I always marvel at your way with words, normal English words that you put together in such striking ways like... "they felt the strength of winter in the blackness outside" or describing how man takes pills with "equal measure of water and effort..."

I always enjoy when you have a new blog post.

Catvibe said...

I love this! I adore your young speaker of wisdom here. ;-) And the ending was so sweet, a new tooth. Perfect. A beautiful start to the New Year. :-)

Anonymous said...

Sarah, this is beautiful and so touching. The piece, and the dedication.

I like the phrases Wendy has pointed out, but what I am grateful for is the idea of possibility. As you know, I am one who likes to know what is going to happen. Who does not suffer uncertainty well. But reframing the waiting and wondering as possibility--that anything is still possible--is the perfect message for this control freak.

Thank you for sharing this.

Happy New Year!

Charles Gramlich said...

Lovely. Your ability with language always amazes me

the walking man said...

It is your love for your departed grandfather that shines through the brightest (though I did like the metaphysical roughage line quite a bit) and keeps hope alive as a reality in an otherwise drear world. so to you and them like you be well Sarah and keep it up.

Society needs you.

Aniket Thakkar said...

Thank you so much for this. I was SO looking forward to it. This was as far as it could get from the super sultry older 'New' that I absolutely love, and yet this was just as beautiful. I loved this. I loved the photo too.

How often we talk and wonder of what drives the universe and not see the little tricks it plays right in front of us. (Not that there is anything wrong in wondering what-drives-the-universe :))

It was my job to make sure Grandma took her pills when I was at home. She always made it hard on me. But it was her way of finding joy in a task she abhorred.

Also, this is an exception. I enjoyed the anticipation of this post and enjoyed reading it more. Sometimes, just sometimes, things do go as you want them to go.

Happy new year to you and all the lovely folks and Jazz out here.

Sarah Hina said...

Wendy, thanks for that. I enjoy your blog posts, too. Always.

Cat, I'm happy you liked this! It was satisfying to write a more domestic vignette.

JA, I despise uncertainty too. It's so, so difficult to relinquish control and reframe that uncertainty as possibility.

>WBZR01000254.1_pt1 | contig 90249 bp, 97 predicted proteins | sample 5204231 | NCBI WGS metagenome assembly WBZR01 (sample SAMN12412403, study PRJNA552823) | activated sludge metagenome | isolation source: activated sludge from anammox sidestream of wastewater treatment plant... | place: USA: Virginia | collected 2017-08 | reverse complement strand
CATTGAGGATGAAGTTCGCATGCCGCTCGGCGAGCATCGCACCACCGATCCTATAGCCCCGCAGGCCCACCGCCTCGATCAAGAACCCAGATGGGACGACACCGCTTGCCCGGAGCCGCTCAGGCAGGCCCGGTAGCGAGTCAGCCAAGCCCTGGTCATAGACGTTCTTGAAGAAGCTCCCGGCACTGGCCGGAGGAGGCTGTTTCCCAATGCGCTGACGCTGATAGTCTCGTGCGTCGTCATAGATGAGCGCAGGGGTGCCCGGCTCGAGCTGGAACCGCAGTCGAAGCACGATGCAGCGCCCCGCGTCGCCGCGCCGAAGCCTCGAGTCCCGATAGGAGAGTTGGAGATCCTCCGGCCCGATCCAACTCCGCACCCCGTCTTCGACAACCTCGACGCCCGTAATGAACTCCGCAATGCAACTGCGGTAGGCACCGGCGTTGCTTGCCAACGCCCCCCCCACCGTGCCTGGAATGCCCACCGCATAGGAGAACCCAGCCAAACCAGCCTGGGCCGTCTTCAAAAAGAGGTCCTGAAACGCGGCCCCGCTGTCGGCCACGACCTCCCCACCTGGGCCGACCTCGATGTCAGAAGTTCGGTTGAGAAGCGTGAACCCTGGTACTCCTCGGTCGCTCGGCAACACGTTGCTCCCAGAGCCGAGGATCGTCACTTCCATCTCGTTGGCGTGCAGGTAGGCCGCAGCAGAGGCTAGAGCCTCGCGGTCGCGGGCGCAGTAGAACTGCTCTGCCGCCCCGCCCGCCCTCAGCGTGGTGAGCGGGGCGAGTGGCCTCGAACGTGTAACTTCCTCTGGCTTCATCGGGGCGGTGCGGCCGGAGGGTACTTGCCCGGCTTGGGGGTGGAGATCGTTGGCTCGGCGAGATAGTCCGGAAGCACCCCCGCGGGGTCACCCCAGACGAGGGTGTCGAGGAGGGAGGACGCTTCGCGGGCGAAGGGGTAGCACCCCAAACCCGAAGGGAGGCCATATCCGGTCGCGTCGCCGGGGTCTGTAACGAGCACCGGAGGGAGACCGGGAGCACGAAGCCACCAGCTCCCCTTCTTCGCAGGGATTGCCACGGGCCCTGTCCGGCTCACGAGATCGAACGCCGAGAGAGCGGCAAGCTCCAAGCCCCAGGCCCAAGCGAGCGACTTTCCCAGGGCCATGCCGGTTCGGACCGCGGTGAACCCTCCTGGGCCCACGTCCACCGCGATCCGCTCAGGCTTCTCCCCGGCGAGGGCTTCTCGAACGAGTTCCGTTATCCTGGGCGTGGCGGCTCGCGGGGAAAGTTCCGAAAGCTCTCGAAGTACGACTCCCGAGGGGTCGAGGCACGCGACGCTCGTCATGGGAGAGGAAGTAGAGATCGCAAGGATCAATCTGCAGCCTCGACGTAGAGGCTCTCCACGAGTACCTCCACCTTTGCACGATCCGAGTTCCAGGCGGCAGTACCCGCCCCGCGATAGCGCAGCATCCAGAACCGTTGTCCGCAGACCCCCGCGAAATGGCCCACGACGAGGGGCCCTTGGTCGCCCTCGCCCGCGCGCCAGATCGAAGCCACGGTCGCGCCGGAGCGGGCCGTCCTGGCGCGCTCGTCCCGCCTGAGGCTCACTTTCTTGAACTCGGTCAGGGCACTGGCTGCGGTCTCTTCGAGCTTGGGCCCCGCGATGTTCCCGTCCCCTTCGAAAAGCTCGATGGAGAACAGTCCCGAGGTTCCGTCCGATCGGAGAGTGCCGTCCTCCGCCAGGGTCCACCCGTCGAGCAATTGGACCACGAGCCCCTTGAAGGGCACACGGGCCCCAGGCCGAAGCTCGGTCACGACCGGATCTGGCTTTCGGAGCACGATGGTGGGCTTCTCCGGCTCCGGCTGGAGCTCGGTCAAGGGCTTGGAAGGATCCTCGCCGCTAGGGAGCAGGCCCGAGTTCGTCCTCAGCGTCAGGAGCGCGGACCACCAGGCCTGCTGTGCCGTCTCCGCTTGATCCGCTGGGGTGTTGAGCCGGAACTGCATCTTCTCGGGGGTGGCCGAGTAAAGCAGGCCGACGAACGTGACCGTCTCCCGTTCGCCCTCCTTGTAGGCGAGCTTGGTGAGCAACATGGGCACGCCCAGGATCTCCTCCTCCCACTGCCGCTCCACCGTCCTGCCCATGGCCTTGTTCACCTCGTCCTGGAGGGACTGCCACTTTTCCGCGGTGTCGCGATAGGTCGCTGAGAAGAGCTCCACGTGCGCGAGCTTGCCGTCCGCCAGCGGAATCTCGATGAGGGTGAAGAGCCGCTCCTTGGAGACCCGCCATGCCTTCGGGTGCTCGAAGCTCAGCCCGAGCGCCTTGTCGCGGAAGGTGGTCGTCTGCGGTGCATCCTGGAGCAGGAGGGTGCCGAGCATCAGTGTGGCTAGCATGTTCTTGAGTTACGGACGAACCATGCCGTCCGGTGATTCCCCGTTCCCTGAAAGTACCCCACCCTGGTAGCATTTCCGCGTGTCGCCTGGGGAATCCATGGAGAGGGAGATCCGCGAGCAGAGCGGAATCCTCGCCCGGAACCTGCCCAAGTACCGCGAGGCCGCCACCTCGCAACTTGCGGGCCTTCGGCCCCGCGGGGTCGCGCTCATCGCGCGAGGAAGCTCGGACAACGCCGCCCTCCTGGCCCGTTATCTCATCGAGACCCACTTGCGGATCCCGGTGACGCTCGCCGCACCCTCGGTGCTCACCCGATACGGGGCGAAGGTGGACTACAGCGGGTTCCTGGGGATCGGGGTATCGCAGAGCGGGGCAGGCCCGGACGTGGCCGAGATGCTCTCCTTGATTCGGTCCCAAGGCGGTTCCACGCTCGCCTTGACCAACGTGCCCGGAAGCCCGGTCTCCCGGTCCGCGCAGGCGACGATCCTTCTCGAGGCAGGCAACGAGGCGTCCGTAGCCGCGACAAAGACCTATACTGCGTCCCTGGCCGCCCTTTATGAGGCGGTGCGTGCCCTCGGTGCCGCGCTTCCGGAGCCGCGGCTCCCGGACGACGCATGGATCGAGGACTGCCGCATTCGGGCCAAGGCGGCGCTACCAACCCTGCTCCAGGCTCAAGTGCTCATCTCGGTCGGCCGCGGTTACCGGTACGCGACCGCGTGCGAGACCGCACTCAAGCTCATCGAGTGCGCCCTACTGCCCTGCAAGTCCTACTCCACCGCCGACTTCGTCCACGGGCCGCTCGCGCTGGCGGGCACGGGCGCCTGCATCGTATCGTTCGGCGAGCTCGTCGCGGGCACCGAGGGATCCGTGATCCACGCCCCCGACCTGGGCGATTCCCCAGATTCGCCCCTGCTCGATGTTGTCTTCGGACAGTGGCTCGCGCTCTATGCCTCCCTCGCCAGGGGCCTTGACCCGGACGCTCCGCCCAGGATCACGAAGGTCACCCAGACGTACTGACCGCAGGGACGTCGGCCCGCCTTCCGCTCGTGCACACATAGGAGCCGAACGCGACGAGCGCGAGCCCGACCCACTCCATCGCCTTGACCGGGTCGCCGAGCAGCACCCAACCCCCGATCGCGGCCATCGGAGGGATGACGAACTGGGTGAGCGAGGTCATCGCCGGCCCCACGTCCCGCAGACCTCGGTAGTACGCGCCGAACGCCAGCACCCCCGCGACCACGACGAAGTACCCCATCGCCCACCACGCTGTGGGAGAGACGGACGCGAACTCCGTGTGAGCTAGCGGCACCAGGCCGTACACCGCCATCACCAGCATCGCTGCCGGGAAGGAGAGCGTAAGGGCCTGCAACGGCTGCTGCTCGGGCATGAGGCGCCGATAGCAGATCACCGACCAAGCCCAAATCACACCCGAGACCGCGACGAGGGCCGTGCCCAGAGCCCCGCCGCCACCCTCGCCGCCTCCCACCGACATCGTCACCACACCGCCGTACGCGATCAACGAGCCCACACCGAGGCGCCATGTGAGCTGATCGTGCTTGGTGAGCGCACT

I liked the idea of these smartypants quibbling over all this while something real and tangible actually happened right next to them. And I didn't need to look very far for the perfect photo. :) Thank you for mentioning the dedication. The holidays made me miss him anew.

Charles, that's very kind of you to say. I'm deeply appreciative of your comments here.

Mark, love is all there is, isn't it? Even when the ones we love are gone, the feeling is as palpable and real as it ever was. We've got to honor that somehow, I suppose.

The world needs you too, Mark. Thanks for always being so kind to me.

Aniket, thank YOU. I'm consistently amazed that you remember these things. You really were the inspiration for my writing this "New." Especially since I slacked off last year...

And you know what? Your comments are eagerly anticipated, and better than that, they always bring a big smile, too.

So there. We're even. ;)

Happy New Year to all of you!!!

Margaret said...

Sarah, your piece shows us just how precious and valuable an older person is to a family. He achieved, with simple gestures (and love), a seemingly impossible task.

A beautiful dedication to your Granddad. Happy new year to you and yours, Sarah.

Richard Levangie said...

Such a lovely, sweet story, delightfully rendered. I like to think that I see the world through the grandfather's eyes.

The poignancy of your loss is felt keenly, too. You know why.

Sarah Hina said...

Margaret, happy new year to you and your beautiful family, too. Thank you for your kind words here. You always brighten up the place! :)

Richard, I hate to think what you and your family must be going through now. All my ardent wishes for your sister's recovery and the grace of love to guide you through this.

strugglingwriter said...


I love the dialogue in this. I also love the parallels between the old and young and their alliance.

I saw this quote the other day on author Jay Lake's blog. He was talking about cancer and mortality:

"I realized what mortality *meant*: you don’t get to find out how all the stories end."

This reminded me of that a bit.

Sarah Hina said...

Paul, and what could be worse for a writer than not knowing how a story ends?

Thanks for the great comparison. I'm glad this touched a chord for you. It felt good to write.

Anonymous said...

I love the way this winds down. So beautiful.